Strabo, Geography (English) (XML Header) [genre: prose] [word count] [Str.].
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7.fragments.40

As the pœanismus, or singing of the Thracian Pæan, was called titanusmus by the Greeks, in imitation of a well- known note in the pæan, so the Pelagones were called Titanes. E,

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7.fragments.41

Anciently, as at present, the Pæonians appear to have been masters of so much of what is now called Macedonia as to be able to besiege Perinthus, and subject to their power Crestonia, the whole of Mygdonia, and the territory of the Agrianes as far as Mount Pangæus. Above the sea-coast of the Strymonic Gulf, extending from Galepsus to Nestus, are situated Philippi and the surrounding country. Philippi was formerly called Crenides; it was a small settlement, but increased after the defeat of Brutus and Cassius. E. 7.fragments.43

[Note] The present city Philippi was anciently called Crenides. EPIT. 7.fragments.44

In front of this coast lie two islands, Lemnos and Thasos. Beyond the strait at Thasos is Abdera, with its fables. It was inhabited by Bistones, over whom ruled Diomed. The Nestus does not always keep within its banks, but frequently inundates the country. Then Dicæa, a city on the gulf, with a harbour. Above it is the lake Bistonis, 200 stadia in circumference. They say that Hercules, when he came to seize upon the horses of Diomed, cut a canal through the sea-shore and turned the water of the sea upon the plain, which is situated in a hollow, and is lower than the level of the sea, and thus vanquished his opponents. The royal residence of Diomed is shown, called, from a local peculiarity, its natural strength, Cartera-Come [Strong-Village]. Beyond the inland lake are Xanthia, Maronia, and Ismarus, cities of the Cicones. Ismarus is now called Ismara-near-Maronia. Near it is the outlet of the lake Ismaris. The stream is called sweet * * * * * * At this place are what are called the heads of the Thasii. The Sapæi are situated above. E. 7.fragments.45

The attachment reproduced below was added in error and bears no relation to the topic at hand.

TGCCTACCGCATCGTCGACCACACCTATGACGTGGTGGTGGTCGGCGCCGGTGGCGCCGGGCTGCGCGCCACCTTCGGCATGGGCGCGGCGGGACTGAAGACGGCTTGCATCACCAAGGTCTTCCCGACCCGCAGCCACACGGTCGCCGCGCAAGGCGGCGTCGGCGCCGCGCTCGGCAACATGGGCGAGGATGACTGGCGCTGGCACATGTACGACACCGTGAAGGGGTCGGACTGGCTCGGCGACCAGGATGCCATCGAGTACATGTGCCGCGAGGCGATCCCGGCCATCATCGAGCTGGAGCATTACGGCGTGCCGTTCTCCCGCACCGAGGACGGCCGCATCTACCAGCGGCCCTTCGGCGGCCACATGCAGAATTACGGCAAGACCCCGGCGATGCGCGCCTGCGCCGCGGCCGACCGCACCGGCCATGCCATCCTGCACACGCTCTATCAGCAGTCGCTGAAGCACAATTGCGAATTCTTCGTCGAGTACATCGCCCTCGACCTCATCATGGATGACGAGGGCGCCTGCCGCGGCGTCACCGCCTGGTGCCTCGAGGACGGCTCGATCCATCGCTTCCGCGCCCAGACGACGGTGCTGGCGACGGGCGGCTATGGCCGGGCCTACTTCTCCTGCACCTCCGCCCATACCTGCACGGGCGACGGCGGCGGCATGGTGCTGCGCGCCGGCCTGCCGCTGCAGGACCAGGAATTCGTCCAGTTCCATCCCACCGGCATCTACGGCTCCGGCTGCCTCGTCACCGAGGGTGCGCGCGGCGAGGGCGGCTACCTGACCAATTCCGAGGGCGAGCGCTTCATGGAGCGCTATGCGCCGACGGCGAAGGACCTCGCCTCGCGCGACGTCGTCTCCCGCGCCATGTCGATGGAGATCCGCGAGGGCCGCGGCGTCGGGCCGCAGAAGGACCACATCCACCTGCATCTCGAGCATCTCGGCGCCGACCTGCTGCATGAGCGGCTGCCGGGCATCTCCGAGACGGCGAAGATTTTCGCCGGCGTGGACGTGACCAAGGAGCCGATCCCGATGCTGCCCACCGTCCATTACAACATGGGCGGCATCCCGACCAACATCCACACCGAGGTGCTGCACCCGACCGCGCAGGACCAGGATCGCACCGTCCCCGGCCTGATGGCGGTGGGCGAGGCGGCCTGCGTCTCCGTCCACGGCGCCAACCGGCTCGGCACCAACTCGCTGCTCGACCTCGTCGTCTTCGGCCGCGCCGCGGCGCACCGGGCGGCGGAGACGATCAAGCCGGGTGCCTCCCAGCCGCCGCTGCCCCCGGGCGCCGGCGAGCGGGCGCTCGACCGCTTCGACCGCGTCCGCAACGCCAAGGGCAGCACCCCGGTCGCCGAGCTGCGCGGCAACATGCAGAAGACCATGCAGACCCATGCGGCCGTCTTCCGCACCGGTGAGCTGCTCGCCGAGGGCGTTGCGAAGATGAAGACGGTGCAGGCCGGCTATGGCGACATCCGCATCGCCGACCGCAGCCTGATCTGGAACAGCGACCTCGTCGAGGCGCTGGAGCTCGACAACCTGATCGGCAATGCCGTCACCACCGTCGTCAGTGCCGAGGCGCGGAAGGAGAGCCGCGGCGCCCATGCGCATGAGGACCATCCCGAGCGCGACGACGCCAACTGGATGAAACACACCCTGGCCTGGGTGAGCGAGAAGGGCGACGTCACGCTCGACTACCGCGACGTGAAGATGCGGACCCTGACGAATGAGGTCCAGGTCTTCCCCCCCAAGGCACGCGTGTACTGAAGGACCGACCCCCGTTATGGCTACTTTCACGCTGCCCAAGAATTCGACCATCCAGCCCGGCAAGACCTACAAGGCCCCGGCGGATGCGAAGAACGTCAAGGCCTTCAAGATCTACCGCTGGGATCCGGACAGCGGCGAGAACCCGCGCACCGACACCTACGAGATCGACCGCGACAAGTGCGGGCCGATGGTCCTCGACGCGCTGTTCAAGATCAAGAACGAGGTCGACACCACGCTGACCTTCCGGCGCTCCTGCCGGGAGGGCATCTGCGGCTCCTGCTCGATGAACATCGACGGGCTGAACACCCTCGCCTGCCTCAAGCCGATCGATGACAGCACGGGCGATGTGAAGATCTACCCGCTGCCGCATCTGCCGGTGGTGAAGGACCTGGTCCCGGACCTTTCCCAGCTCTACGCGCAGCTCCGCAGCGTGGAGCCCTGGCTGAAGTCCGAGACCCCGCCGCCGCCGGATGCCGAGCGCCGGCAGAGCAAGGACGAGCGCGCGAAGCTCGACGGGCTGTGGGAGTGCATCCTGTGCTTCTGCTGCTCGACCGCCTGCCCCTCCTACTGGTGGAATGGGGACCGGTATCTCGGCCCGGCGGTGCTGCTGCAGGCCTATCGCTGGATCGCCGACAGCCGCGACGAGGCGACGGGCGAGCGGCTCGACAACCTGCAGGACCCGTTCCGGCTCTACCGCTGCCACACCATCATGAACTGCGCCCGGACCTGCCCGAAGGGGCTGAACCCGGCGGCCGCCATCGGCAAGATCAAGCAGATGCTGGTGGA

Topeira is situated near Abdera and Maronia. E. 7.fragments.46

The Sinti, a Thracian tribe, inhabit the island of Lemnos; whence Homer calls them Sinties, thus, There are the Sinties. EPIT. 7.fragments.47

After the river Nestus to the west is the city Abdera, named after Abderus, who was eaten by the horses of Diomed; then, near, Dicæa, a city, above which is situated a large lake, the Bistonis; then the city Maronia. EPIT. 7.fragments.48

The whole of Thrace is composed of twenty-two nations. Although greatly exhausted, it is capable of equipping